Information on GHB Aberdeen SD

First used as an anesthetic in the 1960s, GHB later was used as a bodybuilding supplement because of its alleged anabolic effects. In the last 10 years, it’s become a recreational drug, available as a powder for snorting or smoking and as a liquid for drinking or adding to another drink. The highly concentrated liquid is usually sold in small plastic bottles for about $10. A bottle contains 9 or 10 “hits” of a capful each.

Avera Saint Lukes
(605) 622-5960x5960
1400 15th Avenue NW
Aberdeen, SD
Services Provided
Substance abuse
Types of Care
Outpatient
Special Programs/Groups
Adolescents, DUI/DWI offenders

Data Provided by:
Keystone Outpatient Program
(605) 335-1820
7511 South Louise Avenue
Sioux Falls, SD
Hotline
(800) 992-1924
Services Provided
Substance abuse
Types of Care
Outpatient, Partial hospitalization/day treatment
Special Programs/Groups
Adolescents, DUI/DWI offenders

Data Provided by:
Stepping Stones
(605) 995-8180
901 South Miller Street
Mitchell, SD
Services Provided
Substance abuse , Detoxification, Halfway house
Types of Care
Residential short-term treatment (30 days or less), Residential long-term treatment (more than 30 days), Outpatient
Special Programs/Groups
Adolescents, Persons with co-occurring mental and substance abuse disorders, DUI/DWI offenders
Language Services
ASL or other assistance for hearing impaired

Data Provided by:
Three Rivers Mental Health and
(605) 374-3862
11 East 4th Street
Lemmon, SD
Services Provided
Substance abuse
Types of Care
Outpatient
Special Programs/Groups
Adolescents, DUI/DWI offenders

Data Provided by:
Bartels Counseling Services Inc
(605) 310-0032
3101 West 41st Street
Sioux Falls, SD
Services Provided
Substance abuse
Types of Care
Outpatient
Special Programs/Groups
Adolescents, Persons with co-occurring mental and substance abuse disorders, Women, Criminal justice clients

Data Provided by:
Avera Saint Lukes
(605) 622-5800
1400 15th Avenue NW
Aberdeen, SD
Hotline
(800) 952-2250
Services Provided
Substance abuse
Types of Care
Residential short-term treatment (30 days or less), Outpatient, Partial hospitalization/day treatment
Language Services
ASL or other assistance for hearing impaired

Data Provided by:
Southern Hills Alcohol/Drug Ref Ctr
(605) 745-6300
1711 Minnekahta Avenue
Hot Springs, SD
Hotline
(605) 890-1539
Services Provided
Substance abuse
Types of Care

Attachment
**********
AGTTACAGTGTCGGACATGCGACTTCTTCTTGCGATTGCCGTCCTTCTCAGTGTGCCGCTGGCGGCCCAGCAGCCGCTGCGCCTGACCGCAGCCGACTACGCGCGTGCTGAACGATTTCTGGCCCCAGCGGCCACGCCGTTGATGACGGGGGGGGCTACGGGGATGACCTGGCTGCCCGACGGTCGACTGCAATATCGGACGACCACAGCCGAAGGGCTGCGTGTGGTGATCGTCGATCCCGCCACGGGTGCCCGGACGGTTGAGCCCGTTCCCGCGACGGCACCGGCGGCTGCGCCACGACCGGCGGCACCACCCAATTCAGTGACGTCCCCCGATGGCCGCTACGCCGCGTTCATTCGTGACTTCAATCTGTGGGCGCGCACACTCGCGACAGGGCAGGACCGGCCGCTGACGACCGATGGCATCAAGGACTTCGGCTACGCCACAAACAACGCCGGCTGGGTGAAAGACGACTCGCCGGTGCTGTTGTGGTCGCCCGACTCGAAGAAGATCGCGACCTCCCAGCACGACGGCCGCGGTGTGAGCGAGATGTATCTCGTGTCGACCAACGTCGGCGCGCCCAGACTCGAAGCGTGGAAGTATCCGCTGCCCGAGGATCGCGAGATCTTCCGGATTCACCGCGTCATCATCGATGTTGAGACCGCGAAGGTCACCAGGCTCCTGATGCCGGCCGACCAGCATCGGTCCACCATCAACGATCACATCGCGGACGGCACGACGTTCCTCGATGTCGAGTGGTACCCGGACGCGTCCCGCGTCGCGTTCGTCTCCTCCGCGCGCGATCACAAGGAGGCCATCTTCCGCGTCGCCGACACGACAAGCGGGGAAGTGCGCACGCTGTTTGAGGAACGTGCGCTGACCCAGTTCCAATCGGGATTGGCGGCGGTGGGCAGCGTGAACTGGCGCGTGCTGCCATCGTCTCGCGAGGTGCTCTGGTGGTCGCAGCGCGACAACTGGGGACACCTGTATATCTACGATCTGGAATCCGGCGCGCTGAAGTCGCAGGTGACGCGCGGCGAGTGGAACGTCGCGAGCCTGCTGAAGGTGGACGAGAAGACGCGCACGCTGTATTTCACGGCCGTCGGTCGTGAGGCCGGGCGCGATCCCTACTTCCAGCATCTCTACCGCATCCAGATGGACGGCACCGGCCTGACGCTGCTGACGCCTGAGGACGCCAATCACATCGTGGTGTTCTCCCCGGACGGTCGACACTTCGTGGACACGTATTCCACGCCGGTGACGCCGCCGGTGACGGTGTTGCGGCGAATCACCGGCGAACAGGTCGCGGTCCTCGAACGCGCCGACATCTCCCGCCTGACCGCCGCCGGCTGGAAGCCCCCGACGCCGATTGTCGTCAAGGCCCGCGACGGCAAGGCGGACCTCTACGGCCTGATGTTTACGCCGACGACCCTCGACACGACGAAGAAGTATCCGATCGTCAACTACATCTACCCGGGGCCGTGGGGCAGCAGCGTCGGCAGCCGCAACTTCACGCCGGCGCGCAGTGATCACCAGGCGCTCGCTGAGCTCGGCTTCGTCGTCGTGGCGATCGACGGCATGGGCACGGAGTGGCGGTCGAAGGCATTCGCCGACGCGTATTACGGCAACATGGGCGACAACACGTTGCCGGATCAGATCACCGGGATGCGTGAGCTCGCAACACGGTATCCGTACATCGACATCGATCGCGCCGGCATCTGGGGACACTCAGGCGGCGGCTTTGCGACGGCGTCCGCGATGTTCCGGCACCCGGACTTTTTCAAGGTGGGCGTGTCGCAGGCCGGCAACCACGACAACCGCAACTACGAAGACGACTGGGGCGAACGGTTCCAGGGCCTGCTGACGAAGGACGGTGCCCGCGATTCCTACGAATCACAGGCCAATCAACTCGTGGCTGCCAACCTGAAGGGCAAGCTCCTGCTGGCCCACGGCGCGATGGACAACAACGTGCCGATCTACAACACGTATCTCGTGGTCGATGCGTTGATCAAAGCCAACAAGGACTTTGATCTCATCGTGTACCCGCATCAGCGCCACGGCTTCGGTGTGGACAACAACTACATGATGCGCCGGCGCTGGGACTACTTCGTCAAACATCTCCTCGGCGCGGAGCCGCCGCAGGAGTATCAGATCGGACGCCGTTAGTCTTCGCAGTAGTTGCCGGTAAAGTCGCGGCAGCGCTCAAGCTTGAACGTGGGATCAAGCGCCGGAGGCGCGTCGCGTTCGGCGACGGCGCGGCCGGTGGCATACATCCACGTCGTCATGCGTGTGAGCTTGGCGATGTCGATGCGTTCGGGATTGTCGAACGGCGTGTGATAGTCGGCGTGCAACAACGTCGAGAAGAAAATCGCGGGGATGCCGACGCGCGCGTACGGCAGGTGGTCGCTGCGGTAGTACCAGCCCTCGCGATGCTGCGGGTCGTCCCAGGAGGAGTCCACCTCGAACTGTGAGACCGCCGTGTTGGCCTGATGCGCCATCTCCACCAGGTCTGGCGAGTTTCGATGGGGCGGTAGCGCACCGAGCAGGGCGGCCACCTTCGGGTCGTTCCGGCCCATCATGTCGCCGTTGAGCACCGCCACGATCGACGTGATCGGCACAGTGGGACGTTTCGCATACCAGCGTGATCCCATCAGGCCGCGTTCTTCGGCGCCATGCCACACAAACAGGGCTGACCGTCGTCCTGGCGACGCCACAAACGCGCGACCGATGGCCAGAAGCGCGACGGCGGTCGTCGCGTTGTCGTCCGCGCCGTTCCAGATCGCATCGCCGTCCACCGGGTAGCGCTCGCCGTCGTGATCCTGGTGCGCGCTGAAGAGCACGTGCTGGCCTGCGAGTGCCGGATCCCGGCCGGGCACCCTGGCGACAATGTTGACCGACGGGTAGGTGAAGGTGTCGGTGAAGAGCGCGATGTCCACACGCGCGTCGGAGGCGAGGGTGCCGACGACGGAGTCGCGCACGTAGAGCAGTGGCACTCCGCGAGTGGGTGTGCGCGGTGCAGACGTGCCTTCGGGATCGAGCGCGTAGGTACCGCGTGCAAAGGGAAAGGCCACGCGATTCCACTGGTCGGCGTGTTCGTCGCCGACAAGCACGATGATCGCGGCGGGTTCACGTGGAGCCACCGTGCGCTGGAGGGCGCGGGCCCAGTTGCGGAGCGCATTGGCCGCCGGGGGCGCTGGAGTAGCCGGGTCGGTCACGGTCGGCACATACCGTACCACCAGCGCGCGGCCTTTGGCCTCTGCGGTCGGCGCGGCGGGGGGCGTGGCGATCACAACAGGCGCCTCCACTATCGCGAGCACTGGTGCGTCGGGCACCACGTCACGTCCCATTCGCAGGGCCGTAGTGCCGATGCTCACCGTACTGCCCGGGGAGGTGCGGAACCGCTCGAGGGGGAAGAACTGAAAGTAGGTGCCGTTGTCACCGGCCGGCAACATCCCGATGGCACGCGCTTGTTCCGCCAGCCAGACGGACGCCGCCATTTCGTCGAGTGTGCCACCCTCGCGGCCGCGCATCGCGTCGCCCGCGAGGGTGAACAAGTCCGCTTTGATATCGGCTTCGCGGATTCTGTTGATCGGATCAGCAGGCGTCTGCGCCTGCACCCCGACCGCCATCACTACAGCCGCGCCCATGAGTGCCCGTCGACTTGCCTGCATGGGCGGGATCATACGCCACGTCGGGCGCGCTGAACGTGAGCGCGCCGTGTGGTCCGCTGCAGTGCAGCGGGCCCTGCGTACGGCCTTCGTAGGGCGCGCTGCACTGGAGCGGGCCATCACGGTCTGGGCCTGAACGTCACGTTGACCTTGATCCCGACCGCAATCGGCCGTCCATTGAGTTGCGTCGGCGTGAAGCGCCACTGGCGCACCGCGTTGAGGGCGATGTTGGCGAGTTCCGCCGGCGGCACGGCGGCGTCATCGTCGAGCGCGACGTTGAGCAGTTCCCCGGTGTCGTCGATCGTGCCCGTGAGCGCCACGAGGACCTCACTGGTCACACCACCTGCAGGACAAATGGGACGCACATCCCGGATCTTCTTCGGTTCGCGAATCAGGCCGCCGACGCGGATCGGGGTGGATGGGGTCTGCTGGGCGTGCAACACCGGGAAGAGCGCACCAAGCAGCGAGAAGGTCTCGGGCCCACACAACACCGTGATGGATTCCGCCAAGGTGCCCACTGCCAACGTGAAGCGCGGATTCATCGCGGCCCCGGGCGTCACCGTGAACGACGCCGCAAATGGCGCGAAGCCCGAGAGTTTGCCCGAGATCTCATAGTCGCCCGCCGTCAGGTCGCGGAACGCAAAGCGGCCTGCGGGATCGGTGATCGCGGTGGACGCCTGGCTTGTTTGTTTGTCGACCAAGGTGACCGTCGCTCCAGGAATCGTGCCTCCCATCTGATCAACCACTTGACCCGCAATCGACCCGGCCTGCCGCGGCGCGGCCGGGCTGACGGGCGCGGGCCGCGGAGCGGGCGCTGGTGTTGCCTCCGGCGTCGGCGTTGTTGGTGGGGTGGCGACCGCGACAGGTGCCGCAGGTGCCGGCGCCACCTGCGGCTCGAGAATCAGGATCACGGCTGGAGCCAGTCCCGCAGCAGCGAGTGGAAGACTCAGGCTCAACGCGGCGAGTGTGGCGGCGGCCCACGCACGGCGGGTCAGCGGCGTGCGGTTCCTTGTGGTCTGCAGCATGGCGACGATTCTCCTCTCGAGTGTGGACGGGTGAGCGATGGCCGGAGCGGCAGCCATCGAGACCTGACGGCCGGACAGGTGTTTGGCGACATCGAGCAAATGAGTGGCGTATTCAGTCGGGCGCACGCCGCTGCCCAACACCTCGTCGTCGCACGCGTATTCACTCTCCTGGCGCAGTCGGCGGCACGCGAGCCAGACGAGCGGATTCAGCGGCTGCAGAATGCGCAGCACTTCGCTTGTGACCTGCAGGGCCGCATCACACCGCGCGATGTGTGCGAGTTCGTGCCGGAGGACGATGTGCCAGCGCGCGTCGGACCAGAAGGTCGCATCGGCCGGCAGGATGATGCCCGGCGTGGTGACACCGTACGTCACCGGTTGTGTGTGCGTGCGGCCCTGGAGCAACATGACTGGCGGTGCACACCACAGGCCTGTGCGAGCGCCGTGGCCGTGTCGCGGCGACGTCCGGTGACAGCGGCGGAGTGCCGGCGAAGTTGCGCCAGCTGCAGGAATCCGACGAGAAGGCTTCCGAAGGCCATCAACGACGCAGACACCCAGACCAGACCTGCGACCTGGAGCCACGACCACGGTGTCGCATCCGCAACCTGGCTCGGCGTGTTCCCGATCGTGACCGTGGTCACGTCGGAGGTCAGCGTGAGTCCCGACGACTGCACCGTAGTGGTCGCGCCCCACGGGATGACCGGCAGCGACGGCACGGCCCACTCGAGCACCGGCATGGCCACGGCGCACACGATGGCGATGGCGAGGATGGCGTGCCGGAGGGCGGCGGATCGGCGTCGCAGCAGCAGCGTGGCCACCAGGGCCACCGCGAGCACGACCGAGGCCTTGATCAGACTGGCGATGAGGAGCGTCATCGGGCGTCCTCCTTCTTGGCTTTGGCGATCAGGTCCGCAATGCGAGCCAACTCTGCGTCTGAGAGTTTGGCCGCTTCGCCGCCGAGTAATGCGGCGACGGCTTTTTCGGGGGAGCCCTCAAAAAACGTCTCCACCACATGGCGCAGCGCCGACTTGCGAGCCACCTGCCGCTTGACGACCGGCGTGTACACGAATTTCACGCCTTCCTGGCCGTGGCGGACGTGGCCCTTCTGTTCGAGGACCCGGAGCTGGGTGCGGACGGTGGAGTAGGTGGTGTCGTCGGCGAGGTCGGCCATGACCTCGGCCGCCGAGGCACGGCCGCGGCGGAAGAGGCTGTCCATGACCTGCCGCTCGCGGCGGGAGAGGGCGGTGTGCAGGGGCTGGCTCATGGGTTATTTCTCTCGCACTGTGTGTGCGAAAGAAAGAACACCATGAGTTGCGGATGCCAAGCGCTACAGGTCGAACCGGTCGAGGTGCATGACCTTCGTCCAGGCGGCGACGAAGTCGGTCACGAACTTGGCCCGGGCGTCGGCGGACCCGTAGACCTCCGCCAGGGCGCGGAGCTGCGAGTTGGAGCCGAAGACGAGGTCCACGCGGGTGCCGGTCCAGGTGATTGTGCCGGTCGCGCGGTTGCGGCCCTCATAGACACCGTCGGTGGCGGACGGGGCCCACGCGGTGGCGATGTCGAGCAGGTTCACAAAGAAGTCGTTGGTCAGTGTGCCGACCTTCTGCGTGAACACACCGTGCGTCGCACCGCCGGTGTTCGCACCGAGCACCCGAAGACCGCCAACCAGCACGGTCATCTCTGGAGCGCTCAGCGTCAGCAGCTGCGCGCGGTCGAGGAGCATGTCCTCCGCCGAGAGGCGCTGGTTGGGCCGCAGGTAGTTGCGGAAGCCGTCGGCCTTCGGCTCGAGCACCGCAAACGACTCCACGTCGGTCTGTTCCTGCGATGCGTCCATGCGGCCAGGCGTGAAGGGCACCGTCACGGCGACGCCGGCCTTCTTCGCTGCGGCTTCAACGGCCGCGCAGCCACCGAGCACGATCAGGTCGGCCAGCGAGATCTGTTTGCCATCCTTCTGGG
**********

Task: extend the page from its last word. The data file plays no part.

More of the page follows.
Outpatient
Special Programs/Groups
DUI/DWI offenders
Language Services
ASL or other assistance for hearing impaired

Data Provided by:
Avera Saint Lukes
(605) 622-5800
1400 15th Avenue NW
Aberdeen, SD
Hotline
(800) 952-2250
Services Provided
Substance abuse
Types of Care
Residential short-term treatment (30 days or less), Outpatient, Partial hospitalization/day treatment
Language Services
ASL or other assistance for hearing impaired

Data Provided by:
Capital Area Counseling Services Inc
(605) 224-5811
803 East Dakota Avenue
Pierre, SD
Hotline
(605) 224-5811
Services Provided
Substance abuse
Types of Care
Outpatient
Special Programs/Groups
Adolescents, DUI/DWI offenders
Language Services
ASL or other assistance for hearing impaired

Data Provided by:
Northern Hills Alcohol/Drug Services
(605) 787-9200
7205 Timberline Road
Black Hawk, SD
Services Provided
Substance abuse
Types of Care
Residential short-term treatment (30 days or less), Outpatient
Language Services
ASL or other assistance for hearing impaired

Data Provided by:
Data Provided by:

Information on GHB

GHB is also called as “liquid ecstasy,” this cheaper club drug can be most dangerous when mixed with alcohol. Here’s how to support a patient who’s overdosed. ara Walters, 23, is brought to your emergency department (ED) after she collapsed at a nightclub. The paramedics report that when they arrived on the scene, Ms. Walters was unconscious and her vital signs were: BP 118/64; pulse, 64; respirations, 10; and temperature, 950 F (350 C)-mildly hypothermic. Although the paramedics gave her 4 mg of intravenous (LV) naloxone during transport, she’s still unresponsive, indicating that a narcotic overdose isn’t a factor. Her friends told the paramedics that Ms. Walters had been drinking alcohol and something called liquid X, which you recognize as a street name for gammahydroxybutyrate (GHB), also called liquid ecstasy. Like the street drug known as ecstasy, an amphetamine, GHB enhances sensitivity to touch and reduces inhibitions. Her pupils are 4 mm and brisk to react, and her gag reflex is severely depressed. She’s intubated to protect her airway You start a second IN line and obtain specimens for a complete blood cell (CBC) count, electrolytes, blood glucose level, blood urea nitrogen level, blood alcohol level, thyroid stimu lating hormone, serum creatine kinase, and urine drug screen. Start an infusion of 0.9% sodium chloride solution with 100 mg of thiamine (because alcohol depletes thiamine stores). Lab results reflect an alcohol...

Click here to read the rest of this article from Sober Recovery